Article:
The Money Shot

If Bush is talking AIDS and sex slaves, it must be the UN


Whatever else can be said about this Bush White House, it is obvious someone studies the audience. President George W. Bush could have gone to the UN to bluster or beg, but instead he told the body all it could reasonably expect to hear and told it without condescension. Well, at least no condescension any UN diplomat would notice.

By talking up slavery, sexual "tourism," and the worldwide AIDS problem—not exactly A-list Bush concerns; two of the three don't come up even with Bono in the room—the President continued the courtship of African and Asian countries and Kofi Annan. It is a process which began with the inclusion of the AIDS initiative in Bush's State of the Union address and continued through U.S. support for a soft landing in Liberia. This diplomatic flanking maneuver allows the Bush team to court international support for its war on terrorism with or without the continentals.

Bush also included quite the carrot by advising that "the United Nations should assist in developing a constitution, in training civil servants, and conducting free and fair elections." You could almost hear the entire senior staff of the UN's Economic and Social Commission for Western Asia titter with excitement. "Train civil servants? We are so there!"

Yet, before he even opened his mouth Bush received some unlikely help from France's Jacques Chirac, who pledged not to block any future UN resolution on Iraq. Chirac evidently thinks he already gave the U.S. both barrels by insisting that something like Iraqi independence happen sooner rather than later. However, it looks increasingly like Chirac, other international critics and even, to some extent, the war hawks in the Pentagon, have been induced to throw Bush in a Karl Rove-built briar patch.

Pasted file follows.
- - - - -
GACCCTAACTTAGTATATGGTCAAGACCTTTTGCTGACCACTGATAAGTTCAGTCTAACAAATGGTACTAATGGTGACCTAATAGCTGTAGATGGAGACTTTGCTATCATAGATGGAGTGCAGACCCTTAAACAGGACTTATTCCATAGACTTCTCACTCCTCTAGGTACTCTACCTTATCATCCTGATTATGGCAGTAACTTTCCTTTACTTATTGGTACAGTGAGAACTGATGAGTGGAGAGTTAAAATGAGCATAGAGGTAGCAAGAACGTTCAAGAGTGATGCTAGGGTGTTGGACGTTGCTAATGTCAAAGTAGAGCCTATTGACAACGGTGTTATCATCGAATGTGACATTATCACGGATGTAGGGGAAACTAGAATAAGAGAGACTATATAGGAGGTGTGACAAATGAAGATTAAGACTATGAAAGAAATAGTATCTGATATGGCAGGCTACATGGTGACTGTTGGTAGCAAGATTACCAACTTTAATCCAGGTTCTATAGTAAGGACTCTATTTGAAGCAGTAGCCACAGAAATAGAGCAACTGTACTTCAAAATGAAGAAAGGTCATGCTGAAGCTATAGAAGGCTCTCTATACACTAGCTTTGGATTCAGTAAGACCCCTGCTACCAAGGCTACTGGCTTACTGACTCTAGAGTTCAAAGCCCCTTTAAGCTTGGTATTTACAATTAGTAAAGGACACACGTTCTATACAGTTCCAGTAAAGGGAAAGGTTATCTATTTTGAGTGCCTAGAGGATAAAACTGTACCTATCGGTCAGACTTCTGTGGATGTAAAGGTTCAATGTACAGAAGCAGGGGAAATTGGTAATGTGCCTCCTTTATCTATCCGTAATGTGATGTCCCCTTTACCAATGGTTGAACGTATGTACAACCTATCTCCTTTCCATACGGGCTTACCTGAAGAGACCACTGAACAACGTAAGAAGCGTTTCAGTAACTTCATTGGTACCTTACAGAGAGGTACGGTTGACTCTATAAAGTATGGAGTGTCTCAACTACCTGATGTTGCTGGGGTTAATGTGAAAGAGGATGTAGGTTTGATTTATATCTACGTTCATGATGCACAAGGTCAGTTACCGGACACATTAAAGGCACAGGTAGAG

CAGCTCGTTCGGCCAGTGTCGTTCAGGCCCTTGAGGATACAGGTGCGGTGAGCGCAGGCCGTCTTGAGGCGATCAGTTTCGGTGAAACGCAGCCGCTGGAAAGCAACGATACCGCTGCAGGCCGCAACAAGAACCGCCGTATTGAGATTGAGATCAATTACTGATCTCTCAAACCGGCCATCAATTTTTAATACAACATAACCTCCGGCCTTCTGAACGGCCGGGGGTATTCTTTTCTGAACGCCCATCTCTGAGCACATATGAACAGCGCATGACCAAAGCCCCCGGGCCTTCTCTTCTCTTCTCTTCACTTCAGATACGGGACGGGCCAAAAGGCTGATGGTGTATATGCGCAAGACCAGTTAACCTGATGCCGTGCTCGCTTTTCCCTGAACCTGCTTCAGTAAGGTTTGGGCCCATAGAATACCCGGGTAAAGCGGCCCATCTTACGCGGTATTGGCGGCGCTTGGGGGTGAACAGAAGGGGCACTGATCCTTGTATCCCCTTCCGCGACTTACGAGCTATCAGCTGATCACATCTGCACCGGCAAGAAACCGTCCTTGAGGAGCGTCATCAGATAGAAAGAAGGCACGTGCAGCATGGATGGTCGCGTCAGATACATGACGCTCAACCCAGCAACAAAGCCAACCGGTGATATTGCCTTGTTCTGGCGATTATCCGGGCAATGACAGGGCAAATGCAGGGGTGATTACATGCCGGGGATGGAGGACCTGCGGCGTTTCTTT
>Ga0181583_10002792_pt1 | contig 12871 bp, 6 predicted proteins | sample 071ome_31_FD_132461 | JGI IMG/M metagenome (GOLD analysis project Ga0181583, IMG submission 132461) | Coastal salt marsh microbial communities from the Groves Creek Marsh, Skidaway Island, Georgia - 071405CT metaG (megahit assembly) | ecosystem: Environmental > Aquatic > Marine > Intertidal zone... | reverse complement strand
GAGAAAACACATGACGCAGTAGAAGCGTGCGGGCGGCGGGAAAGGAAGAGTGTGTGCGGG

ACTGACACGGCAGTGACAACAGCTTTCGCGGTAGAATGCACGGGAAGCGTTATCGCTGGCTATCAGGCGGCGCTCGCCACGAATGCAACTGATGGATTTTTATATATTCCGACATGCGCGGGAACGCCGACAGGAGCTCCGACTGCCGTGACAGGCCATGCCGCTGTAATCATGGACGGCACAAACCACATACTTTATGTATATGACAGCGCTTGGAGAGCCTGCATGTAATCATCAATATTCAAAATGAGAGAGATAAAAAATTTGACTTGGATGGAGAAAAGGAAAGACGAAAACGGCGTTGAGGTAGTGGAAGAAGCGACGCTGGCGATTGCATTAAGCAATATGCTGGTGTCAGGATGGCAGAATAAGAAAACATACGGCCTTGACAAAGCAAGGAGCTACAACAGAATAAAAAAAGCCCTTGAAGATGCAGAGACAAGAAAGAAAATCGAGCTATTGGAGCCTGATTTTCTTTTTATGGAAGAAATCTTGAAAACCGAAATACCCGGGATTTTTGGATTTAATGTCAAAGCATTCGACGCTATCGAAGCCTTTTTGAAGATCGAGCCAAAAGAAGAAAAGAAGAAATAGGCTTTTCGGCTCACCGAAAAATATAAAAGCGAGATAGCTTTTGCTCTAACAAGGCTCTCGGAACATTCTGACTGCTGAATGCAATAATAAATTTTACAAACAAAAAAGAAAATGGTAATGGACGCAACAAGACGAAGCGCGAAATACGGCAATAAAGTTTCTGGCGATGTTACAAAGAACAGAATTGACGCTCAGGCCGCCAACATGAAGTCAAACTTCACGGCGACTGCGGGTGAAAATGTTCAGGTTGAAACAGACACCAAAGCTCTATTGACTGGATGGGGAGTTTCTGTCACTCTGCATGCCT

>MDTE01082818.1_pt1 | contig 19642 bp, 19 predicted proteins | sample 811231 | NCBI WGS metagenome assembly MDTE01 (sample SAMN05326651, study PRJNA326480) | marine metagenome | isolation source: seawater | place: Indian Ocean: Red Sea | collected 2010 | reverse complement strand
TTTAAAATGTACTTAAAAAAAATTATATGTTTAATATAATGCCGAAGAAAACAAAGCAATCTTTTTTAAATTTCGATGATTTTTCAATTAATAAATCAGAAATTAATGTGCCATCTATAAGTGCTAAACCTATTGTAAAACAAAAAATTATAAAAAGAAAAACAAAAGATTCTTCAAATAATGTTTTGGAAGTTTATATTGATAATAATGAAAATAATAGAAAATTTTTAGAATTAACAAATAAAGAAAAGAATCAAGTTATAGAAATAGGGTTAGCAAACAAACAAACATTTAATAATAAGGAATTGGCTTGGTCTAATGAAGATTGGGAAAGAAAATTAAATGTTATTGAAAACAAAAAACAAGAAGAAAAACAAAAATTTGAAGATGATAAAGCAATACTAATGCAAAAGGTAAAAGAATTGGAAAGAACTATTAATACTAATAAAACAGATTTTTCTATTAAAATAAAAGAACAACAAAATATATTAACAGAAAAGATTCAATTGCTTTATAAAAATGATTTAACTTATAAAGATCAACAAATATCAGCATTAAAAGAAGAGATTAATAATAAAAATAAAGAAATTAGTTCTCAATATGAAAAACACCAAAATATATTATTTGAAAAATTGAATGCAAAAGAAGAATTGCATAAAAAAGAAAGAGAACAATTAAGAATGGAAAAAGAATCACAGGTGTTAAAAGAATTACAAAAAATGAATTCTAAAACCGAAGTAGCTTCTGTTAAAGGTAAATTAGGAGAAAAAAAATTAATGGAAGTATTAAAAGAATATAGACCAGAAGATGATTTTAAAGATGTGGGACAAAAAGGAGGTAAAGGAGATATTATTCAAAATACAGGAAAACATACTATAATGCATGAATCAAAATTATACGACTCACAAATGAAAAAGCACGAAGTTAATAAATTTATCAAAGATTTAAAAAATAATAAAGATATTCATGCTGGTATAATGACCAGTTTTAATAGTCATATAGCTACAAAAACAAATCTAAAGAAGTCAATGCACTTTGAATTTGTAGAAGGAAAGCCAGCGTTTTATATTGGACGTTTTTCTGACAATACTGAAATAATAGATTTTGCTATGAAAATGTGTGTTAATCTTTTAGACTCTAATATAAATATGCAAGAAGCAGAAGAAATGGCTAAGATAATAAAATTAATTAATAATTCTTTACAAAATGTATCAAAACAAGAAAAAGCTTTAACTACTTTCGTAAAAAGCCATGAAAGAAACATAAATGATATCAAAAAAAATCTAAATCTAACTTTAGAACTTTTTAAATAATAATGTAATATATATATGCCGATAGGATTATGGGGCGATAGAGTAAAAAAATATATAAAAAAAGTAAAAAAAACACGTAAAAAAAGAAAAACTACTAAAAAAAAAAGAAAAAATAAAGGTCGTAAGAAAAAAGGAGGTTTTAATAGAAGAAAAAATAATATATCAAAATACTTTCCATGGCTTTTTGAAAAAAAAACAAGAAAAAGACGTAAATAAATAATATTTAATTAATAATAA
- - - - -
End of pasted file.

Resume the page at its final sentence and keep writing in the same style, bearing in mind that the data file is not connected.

It may well be that Rove—who functions as Duyba's cerebrum and cerebellum, leaving the lower brain to the neocons—always intended no more than one year of U.S. control in Iraq, with some sort of international cover intended for Bush in time for November 2004. A new UN resolution on Iraq could allow for NATO to take up responsibility for security in and around Baghdad while other international agencies go about the rebuild, the model currently at work—on a good day—in Afghanistan.

There is also the sneaking suspicion that Ahmad Chalabi's supposed break with the U.S. on the timetable of Iraqi independence is not exactly unwelcome or unexpected news at 1600 Pennsylvania. "What, you mean, the UN has to get in there and hand power over to the natives even sooner in the election cycle? Well, if you insist."

UN blessing for a NATO role would also help paper over the sticky problem of Turkey supplying troops to the pacification effort. Even dispatching the Turks to duty far from their Kurdish enemies could still stir up fears of Turkish annexation of Kurdish areas. But put Turkish troops under NATO command as part of a NATO operation and perhaps things go a little smoother.

For its part, Turkey gets to be in a full-fledged NATO operation—in and around Kurdistan, no less—and start earning that $8.5 billion retainer Washington just forked over.

The one surprise is that Bush did not dwell longer on the international peacekeeping experience in Kosovo, an operation near and dear to the Euros. But that might be because the U.S. likely wants to find a way to quietly pull up some of its 4,000 troops in the Balkans for duty in Iraq or Afghanistan.

No one ever said advanced geopolitics was easy to follow—or to practice.